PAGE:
Frontex and Human Rights 2021: A reading list
During 2021, millions of words were written on Frontex. Activist groups, monitoring networks, investigative journalists, NGOs… many groups have looked closely at the track record of the EU Border and Coast Guard Agency, at its ambiguous position somewhere between Brussels and the external borders of the EU, at the numerous criminal allegations against it. Here is a selection of some of the year’s best, month by month.
- Politico’s Frontex’s growing pains. EU border force plagued by chaotic recruitment, COVID outbreaks and an investigation by anti-fraud watchdog and Der Spiegel’s Scandals Plunge Europe’s Border Agency into Turmoil are among the best overviews of the events regarding the agency in late 2020 and early 2021.
- EU Migration Agencies: the Operation and Cooperation of Frontex, EASO and Europol. An analysis of the operational tasks and cooperation of the three EU agencies, which focuses on the expansion of their legal mandates, the reinforcement of their activities on the ground and the gap between these two dimensions. As the Regulations of these agencies stress their assistance and coordination role, their actual tasks have an operational nature on the ground: they guarantee the effective and uniform implementation of EU migration, asylum and border management measures, while also ensuring that the concerned Member States do not jeopardise the functioning of the Schengen area or the CEAS. (It is also a book!)
- Frontex: Accountability Declined, report by Euro-Med Human Rights Monitor, documents and analyses the involvement of Frontex in Greece’s illegal pushbacks of migrants and asylum seekers to Turkish waters and the various violations of International and EU human rights laws entailed. The report also highlights a pattern of the excessive and alarming autonomy of Frontex, as its budget, role and staff are augmented by the EU without clear legal boundaries.
- Validating Border Violence on the Aegean: Frontex’s Internal Records, by Border Criminologies, analyses how the agency’s internal reporting system “forms the backbone of Europe’s external borders and migration situational picture, Frontex’s narrative of the border.” JORAs (Joint Operation Reporting Applications) are the ‘activity logs’ of Frontex operations, “devised to feed into risk analyses, maps and weekly analytical overviews.”
Through their production, a narrative arc is formed by the recorded incidents, generating a specific mode of understanding … As a result, even acts of violence such as pushbacks can get translated into mundane logs and thus, brought within the remit of everyday border enforcement and legality.
- Artificial intelligence: Frontex improves its maritime surveillance, by Mathias Monroy, explains what it means to use AI to “catch bad guys at sea”, the costs of the new border tech and the implication of this further move towards unmanned border security. On the same topic, Petra Molnar’s interview on the use of drones, facial recognition, and lidar on refugees is revealing of how 2020 has been pivotal in turning people on the move into “guinea pigs” for surveillance technology.
- [DOCUMENT] Note for the participants to the extraordinary Frontex Management Board meeting of November 10, 2020 regarding the accusations of pushbacks in international media. This note includes the preliminary findings of the Executive Director’s own inquiry into the matter, which absolves the agency from all accusations. Released by Statewatch.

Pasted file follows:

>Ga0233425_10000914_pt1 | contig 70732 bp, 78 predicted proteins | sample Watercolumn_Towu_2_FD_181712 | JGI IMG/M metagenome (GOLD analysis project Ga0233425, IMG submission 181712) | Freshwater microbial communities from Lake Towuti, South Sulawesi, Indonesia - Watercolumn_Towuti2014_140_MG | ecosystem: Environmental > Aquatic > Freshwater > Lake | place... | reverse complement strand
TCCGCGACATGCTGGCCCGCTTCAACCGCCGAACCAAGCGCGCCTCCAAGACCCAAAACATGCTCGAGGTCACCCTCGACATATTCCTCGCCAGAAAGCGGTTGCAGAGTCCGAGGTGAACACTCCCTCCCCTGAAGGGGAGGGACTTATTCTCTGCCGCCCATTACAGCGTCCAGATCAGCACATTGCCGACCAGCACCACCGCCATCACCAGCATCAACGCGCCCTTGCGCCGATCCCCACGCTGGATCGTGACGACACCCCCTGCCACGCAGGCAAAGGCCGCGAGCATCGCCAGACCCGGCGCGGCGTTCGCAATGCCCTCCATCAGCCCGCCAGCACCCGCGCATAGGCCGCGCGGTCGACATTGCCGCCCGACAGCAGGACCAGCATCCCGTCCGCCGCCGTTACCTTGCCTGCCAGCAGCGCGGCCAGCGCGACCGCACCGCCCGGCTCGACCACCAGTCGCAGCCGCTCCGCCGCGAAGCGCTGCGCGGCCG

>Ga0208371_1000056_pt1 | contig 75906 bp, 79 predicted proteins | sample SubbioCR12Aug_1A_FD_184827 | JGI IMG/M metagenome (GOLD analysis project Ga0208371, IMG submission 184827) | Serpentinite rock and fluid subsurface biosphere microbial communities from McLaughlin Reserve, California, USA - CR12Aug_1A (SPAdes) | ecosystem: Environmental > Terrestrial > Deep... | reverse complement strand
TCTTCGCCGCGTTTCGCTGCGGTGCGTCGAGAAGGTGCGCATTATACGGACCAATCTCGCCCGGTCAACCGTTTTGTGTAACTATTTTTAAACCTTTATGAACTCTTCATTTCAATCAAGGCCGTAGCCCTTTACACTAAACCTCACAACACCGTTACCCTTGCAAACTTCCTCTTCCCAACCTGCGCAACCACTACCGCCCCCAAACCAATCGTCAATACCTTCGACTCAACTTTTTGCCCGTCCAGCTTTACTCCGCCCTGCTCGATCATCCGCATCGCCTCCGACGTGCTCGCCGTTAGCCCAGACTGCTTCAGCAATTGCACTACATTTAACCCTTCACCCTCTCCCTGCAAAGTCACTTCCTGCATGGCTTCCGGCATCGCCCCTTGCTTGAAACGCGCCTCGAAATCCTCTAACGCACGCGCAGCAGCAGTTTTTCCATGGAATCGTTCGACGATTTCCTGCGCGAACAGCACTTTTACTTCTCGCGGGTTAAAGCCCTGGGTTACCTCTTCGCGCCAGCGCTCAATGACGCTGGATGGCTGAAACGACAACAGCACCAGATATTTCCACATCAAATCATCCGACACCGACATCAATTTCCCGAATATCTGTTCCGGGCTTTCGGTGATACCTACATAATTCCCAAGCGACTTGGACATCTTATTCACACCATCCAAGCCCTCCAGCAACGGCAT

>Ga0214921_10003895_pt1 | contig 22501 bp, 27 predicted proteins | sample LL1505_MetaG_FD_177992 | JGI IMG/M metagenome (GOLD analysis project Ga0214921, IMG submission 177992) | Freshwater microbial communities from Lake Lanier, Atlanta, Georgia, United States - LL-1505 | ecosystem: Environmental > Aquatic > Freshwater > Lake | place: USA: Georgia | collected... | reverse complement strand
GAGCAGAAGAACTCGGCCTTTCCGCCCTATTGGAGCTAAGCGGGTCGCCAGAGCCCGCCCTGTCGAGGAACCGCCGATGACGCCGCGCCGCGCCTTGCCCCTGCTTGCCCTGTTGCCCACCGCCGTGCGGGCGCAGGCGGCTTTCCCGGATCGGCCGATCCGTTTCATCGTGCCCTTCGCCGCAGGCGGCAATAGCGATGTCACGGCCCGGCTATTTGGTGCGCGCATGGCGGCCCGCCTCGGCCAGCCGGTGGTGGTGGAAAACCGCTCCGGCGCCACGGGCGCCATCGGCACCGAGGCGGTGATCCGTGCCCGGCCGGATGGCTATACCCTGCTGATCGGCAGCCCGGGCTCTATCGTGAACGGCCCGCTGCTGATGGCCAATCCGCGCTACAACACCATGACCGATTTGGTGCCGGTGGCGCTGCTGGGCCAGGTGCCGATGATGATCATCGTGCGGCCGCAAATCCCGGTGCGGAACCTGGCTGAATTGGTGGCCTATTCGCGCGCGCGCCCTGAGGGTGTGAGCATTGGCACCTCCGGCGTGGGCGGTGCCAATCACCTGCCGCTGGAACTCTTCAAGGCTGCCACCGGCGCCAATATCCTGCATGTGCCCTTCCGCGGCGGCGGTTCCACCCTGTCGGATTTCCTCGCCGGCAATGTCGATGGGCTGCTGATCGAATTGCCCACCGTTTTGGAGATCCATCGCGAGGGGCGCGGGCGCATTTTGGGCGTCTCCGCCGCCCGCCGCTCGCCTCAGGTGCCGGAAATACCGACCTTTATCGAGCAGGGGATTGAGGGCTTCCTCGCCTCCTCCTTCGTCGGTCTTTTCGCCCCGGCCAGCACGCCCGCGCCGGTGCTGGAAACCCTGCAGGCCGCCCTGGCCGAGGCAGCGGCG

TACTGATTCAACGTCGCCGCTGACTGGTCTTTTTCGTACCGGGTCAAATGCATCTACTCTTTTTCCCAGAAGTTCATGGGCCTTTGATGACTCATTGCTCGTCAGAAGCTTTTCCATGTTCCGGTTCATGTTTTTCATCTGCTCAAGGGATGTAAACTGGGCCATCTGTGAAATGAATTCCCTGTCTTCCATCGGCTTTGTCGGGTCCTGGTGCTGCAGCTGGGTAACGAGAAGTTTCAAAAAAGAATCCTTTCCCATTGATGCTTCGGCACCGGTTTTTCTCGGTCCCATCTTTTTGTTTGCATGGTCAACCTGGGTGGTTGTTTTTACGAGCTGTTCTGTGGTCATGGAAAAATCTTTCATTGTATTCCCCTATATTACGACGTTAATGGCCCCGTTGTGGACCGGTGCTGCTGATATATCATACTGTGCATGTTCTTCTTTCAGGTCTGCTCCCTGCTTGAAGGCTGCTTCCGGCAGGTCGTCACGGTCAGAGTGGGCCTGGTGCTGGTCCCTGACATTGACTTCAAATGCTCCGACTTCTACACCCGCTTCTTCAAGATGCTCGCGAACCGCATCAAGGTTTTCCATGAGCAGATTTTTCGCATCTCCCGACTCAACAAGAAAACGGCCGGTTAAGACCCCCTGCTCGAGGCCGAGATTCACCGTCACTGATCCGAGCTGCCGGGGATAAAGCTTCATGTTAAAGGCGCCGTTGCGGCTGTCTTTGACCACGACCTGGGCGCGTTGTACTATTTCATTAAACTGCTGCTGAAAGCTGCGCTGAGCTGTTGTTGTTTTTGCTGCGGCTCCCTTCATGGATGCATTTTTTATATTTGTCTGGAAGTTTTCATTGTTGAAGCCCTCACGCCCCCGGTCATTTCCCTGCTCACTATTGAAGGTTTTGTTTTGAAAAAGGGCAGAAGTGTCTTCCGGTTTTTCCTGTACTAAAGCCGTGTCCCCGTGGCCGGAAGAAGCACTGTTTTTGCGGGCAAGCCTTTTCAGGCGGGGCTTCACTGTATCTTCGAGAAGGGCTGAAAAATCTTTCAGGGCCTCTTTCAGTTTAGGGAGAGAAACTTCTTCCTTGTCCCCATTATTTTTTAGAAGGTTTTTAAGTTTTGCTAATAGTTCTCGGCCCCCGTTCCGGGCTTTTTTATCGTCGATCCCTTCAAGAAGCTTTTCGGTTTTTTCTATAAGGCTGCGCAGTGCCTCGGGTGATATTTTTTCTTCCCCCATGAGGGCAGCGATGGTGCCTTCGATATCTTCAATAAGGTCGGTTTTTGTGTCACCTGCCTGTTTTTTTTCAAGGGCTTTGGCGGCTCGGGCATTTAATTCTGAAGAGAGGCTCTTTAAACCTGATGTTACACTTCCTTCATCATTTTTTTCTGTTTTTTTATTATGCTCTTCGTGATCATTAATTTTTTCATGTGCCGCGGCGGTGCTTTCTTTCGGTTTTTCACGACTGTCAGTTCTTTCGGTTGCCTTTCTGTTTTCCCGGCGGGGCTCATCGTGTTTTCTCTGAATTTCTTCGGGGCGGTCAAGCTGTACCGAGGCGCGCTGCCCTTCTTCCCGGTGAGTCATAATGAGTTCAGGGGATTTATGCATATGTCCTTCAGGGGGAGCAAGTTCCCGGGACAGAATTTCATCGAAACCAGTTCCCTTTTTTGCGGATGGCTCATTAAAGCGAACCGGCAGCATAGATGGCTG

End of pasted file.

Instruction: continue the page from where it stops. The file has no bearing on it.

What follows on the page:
- The Fortified gates of the Balkans: How non-EU Balkan states are incorporated into Fortress Europe and what the role of Frontex is.
- The Frontex Files
Glock, Airbus, Heckler & Koch. From 2017 to 2019, the European Border and Coast Guard Agency held 16 meetings with lobbyists — and the list of participants reads like a Who’s Who of the weapons industry. Handgun catalogs were passed around, and the virtues of surveillance drones were detailed in eye-catching PowerPoint presentations. No external observers were in attendance, and Frontex hasn’t let the public know what was discussed at these meetings. Members of the European Parliament asked Frontex two years ago to publish a lobbying transparency register, but that still hasn’t happened.
- [DOCUMENT] Statewatch released Frontex correspondence between Frontex executive director Fabrice Leggeri and the European Commission, Council and Parliament, the Frontex Management Board, and the border authorities Greece, Romania, Portugal and Sweden, on the subject of alleged complicity in pushbacks in the Aegean region.
- Folks at Statewatch also produced a briefing on Frontex operations outside the EU, in which they compare the agreements between the EU and five West Balkan states (Albania, Montenegro, Serbia, Bosnia and Herzegovina and North Macedonia), which allow Frontex to operate in the countries. Operations in Albania and Montenegro started in 2020, the agreement with Serbia has been recently approved and will come into force in May 1, 2021, while negotiations with BiH and North Macedonia are underway.
- Frontex released Artificial Intelligence-based capabilities for the European Border and Coast Guard, a 167-page long report commissioned by the agency to RAND. The report explores four overarching research questions: (1) What is the current landscape in the application of AI to border security? (2) Which new and emerging AI-based systems could be applied to border security? (3) In which areas of border security might new and emerging AI-based systems be applied? (4) What steps are required to integrate AI-based systems into border security?